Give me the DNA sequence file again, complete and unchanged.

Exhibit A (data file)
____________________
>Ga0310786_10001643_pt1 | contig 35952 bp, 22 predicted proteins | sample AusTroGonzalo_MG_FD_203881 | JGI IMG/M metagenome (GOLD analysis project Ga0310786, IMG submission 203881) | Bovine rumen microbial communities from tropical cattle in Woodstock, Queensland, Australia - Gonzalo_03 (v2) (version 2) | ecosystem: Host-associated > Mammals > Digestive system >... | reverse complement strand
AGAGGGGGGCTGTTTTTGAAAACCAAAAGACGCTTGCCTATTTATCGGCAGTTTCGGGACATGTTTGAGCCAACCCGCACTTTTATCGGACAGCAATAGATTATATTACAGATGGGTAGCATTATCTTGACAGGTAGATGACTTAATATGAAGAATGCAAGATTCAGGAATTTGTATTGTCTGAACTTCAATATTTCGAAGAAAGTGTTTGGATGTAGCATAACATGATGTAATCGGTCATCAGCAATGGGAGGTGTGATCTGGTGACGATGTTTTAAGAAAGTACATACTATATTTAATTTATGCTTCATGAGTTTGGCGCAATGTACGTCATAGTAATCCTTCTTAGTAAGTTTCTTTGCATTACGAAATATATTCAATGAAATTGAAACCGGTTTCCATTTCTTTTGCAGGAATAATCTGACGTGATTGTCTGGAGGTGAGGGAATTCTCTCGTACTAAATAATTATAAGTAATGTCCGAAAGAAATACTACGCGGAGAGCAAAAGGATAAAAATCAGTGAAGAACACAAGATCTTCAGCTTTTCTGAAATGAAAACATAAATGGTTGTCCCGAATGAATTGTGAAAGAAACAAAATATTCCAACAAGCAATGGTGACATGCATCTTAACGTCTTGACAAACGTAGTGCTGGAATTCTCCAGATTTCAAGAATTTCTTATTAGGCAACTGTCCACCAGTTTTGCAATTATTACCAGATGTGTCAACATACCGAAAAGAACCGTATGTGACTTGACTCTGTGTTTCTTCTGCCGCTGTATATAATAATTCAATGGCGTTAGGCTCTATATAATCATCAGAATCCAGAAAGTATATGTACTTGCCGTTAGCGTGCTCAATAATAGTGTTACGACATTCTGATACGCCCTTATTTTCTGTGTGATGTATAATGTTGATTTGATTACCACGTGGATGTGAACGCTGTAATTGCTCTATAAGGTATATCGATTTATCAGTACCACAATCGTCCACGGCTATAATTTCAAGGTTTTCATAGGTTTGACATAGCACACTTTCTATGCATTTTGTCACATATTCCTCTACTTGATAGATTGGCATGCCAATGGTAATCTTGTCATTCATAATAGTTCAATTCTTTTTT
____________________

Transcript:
>Ga0310786_10001643_pt1 | contig 35952 bp, 22 predicted proteins | sample AusTroGonzalo_MG_FD_203881 | JGI IMG/M metagenome (GOLD analysis project Ga0310786, IMG submission 203881) | Bovine rumen microbial communities from tropical cattle in Woodstock, Queensland, Australia - Gonzalo_03 (v2) (version 2) | ecosystem: Host-associated > Mammals > Digestive system >... | reverse complement strand
AGAGGGGGGCTGTTTTTGAAAACCAAAAGACGCTTGCCTATTTATCGGCAGTTTCGGGACATGTTTGAGCCAACCCGCACTTTTATCGGACAGCAATAGATTATATTACAGATGGGTAGCATTATCTTGACAGGTAGATGACTTAATATGAAGAATGCAAGATTCAGGAATTTGTATTGTCTGAACTTCAATATTTCGAAGAAAGTGTTTGGATGTAGCATAACATGATGTAATCGGTCATCAGCAATGGGAGGTGTGATCTGGTGACGATGTTTTAAGAAAGTACATACTATATTTAATTTATGCTTCATGAGTTTGGCGCAATGTACGTCATAGTAATCCTTCTTAGTAAGTTTCTTTGCATTACGAAATATATTCAATGAAATTGAAACCGGTTTCCATTTCTTTTGCAGGAATAATCTGACGTGATTGTCTGGAGGTGAGGGAATTCTCTCGTACTAAATAATTATAAGTAATGTCCGAAAGAAATACTACGCGGAGAGCAAAAGGATAAAAATCAGTGAAGAACACAAGATCTTCAGCTTTTCTGAAATGAAAACATAAATGGTTGTCCCGAATGAATTGTGAAAGAAACAAAATATTCCAACAAGCAATGGTGACATGCATCTTAACGTCTTGACAAACGTAGTGCTGGAATTCTCCAGATTTCAAGAATTTCTTATTAGGCAACTGTCCACCAGTTTTGCAATTATTACCAGATGTGTCAACATACCGAAAAGAACCGTATGTGACTTGACTCTGTGTTTCTTCTGCCGCTGTATATAATAATTCAATGGCGTTAGGCTCTATATAATCATCAGAATCCAGAAAGTATATGTACTTGCCGTTAGCGTGCTCAATAATAGTGTTACGACATTCTGATACGCCCTTATTTTCTGTGTGATGTATAATGTTGATTTGATTACCACGTGGATGTGAACGCTGTAATTGCTCTATAAGGTATATCGATTTATCAGTACCACAATCGTCCACGGCTATAATTTCAAGGTTTTCATAGGTTTGACATAGCACACTTTCTATGCATTTTGTCACATATTCCTCTACTTGATAGATTGGCATGCCAATGGTAATCTTGTCATTCATAATAGTTCAATTCTTTTTT